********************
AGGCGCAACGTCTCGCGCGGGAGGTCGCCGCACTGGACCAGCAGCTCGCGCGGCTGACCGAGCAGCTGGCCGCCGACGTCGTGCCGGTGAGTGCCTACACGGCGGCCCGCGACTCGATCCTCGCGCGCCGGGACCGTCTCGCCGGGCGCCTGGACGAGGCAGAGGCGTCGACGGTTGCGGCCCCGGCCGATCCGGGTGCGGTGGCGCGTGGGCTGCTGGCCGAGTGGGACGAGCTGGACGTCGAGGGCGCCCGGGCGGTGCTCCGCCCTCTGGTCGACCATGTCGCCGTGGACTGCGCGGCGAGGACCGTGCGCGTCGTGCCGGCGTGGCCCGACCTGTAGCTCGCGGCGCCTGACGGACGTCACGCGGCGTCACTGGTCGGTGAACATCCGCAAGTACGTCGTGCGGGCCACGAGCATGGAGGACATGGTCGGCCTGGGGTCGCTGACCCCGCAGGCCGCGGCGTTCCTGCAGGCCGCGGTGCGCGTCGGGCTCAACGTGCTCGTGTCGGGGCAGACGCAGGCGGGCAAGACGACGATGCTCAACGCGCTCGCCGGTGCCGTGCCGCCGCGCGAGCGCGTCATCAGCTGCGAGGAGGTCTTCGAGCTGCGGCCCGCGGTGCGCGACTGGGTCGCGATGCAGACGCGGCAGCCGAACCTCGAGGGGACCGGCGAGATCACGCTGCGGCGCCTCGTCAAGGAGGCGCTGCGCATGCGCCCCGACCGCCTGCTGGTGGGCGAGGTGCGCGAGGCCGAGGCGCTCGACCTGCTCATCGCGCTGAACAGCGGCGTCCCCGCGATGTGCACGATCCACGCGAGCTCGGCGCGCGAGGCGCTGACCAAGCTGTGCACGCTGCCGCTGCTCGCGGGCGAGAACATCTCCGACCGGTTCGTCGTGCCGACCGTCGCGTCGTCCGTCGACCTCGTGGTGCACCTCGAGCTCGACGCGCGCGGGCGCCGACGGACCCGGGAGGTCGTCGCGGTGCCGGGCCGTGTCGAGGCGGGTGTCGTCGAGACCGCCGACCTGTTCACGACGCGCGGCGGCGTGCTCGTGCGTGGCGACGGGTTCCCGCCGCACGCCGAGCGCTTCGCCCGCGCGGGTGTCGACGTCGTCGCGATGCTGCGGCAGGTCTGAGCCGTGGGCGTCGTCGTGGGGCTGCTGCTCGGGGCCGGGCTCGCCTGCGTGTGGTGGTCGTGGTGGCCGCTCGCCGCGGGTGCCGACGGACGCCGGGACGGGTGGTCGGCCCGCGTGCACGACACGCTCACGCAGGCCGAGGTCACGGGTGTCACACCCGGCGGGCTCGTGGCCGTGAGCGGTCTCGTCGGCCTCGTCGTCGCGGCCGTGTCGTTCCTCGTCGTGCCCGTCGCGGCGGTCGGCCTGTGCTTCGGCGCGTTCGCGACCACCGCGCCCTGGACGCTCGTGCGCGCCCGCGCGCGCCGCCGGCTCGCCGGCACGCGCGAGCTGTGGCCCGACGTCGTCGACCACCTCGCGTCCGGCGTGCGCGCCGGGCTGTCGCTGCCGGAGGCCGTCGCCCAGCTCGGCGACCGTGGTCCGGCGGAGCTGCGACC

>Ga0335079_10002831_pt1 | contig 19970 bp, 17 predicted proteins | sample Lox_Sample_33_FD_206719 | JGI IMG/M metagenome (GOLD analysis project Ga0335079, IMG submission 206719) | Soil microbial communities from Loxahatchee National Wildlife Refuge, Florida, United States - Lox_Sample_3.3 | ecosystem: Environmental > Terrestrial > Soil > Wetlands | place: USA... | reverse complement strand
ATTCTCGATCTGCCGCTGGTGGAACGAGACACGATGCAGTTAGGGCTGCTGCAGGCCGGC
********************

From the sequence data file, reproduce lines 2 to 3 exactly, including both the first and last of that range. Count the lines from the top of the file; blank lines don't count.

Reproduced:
>Ga0335079_10002831_pt1 | contig 19970 bp, 17 predicted proteins | sample Lox_Sample_33_FD_206719 | JGI IMG/M metagenome (GOLD analysis project Ga0335079, IMG submission 206719) | Soil microbial communities from Loxahatchee National Wildlife Refuge, Florida, United States - Lox_Sample_3.3 | ecosystem: Environmental > Terrestrial > Soil > Wetlands | place: USA... | reverse complement strand
ATTCTCGATCTGCCGCTGGTGGAACGAGACACGATGCAGTTAGGGCTGCTGCAGGCCGGC